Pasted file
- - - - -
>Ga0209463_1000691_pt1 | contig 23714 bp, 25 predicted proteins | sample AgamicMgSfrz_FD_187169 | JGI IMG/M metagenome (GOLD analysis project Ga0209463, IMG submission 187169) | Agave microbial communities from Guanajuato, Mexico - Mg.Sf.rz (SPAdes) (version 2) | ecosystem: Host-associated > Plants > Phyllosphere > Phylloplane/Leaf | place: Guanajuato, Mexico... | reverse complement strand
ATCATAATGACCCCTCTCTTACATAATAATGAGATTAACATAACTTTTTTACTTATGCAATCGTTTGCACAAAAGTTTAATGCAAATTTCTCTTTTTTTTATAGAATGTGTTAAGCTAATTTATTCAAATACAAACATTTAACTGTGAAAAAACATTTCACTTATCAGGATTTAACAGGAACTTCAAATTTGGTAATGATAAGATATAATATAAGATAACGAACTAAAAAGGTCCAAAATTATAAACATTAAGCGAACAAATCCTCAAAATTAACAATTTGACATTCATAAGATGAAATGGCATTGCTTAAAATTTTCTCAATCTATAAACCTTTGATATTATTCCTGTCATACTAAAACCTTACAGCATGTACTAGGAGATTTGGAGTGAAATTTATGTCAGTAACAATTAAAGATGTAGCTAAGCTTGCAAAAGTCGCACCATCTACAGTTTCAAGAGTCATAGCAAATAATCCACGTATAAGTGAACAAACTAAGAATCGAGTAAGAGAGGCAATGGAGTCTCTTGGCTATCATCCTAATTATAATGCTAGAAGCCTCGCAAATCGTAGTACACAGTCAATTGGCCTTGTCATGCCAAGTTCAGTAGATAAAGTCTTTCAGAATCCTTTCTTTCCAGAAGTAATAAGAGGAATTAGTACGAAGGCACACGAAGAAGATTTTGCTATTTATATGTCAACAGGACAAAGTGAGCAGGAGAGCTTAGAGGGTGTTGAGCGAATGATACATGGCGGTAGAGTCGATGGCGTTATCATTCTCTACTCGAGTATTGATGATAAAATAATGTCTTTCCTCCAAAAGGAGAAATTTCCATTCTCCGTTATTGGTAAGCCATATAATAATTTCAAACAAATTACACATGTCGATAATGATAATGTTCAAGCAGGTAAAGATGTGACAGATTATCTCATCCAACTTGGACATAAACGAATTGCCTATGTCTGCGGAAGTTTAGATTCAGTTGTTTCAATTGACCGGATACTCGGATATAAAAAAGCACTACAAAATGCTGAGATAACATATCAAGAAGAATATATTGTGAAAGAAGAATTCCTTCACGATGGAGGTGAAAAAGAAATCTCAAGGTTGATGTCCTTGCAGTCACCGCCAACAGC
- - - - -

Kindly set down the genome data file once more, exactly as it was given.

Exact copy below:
>Ga0209463_1000691_pt1 | contig 23714 bp, 25 predicted proteins | sample AgamicMgSfrz_FD_187169 | JGI IMG/M metagenome (GOLD analysis project Ga0209463, IMG submission 187169) | Agave microbial communities from Guanajuato, Mexico - Mg.Sf.rz (SPAdes) (version 2) | ecosystem: Host-associated > Plants > Phyllosphere > Phylloplane/Leaf | place: Guanajuato, Mexico... | reverse complement strand
ATCATAATGACCCCTCTCTTACATAATAATGAGATTAACATAACTTTTTTACTTATGCAATCGTTTGCACAAAAGTTTAATGCAAATTTCTCTTTTTTTTATAGAATGTGTTAAGCTAATTTATTCAAATACAAACATTTAACTGTGAAAAAACATTTCACTTATCAGGATTTAACAGGAACTTCAAATTTGGTAATGATAAGATATAATATAAGATAACGAACTAAAAAGGTCCAAAATTATAAACATTAAGCGAACAAATCCTCAAAATTAACAATTTGACATTCATAAGATGAAATGGCATTGCTTAAAATTTTCTCAATCTATAAACCTTTGATATTATTCCTGTCATACTAAAACCTTACAGCATGTACTAGGAGATTTGGAGTGAAATTTATGTCAGTAACAATTAAAGATGTAGCTAAGCTTGCAAAAGTCGCACCATCTACAGTTTCAAGAGTCATAGCAAATAATCCACGTATAAGTGAACAAACTAAGAATCGAGTAAGAGAGGCAATGGAGTCTCTTGGCTATCATCCTAATTATAATGCTAGAAGCCTCGCAAATCGTAGTACACAGTCAATTGGCCTTGTCATGCCAAGTTCAGTAGATAAAGTCTTTCAGAATCCTTTCTTTCCAGAAGTAATAAGAGGAATTAGTACGAAGGCACACGAAGAAGATTTTGCTATTTATATGTCAACAGGACAAAGTGAGCAGGAGAGCTTAGAGGGTGTTGAGCGAATGATACATGGCGGTAGAGTCGATGGCGTTATCATTCTCTACTCGAGTATTGATGATAAAATAATGTCTTTCCTCCAAAAGGAGAAATTTCCATTCTCCGTTATTGGTAAGCCATATAATAATTTCAAACAAATTACACATGTCGATAATGATAATGTTCAAGCAGGTAAAGATGTGACAGATTATCTCATCCAACTTGGACATAAACGAATTGCCTATGTCTGCGGAAGTTTAGATTCAGTTGTTTCAATTGACCGGATACTCGGATATAAAAAAGCACTACAAAATGCTGAGATAACATATCAAGAAGAATATATTGTGAAAGAAGAATTCCTTCACGATGGAGGTGAAAAAGAAATCTCAAGGTTGATGTCCTTGCAGTCACCGCCAACAGC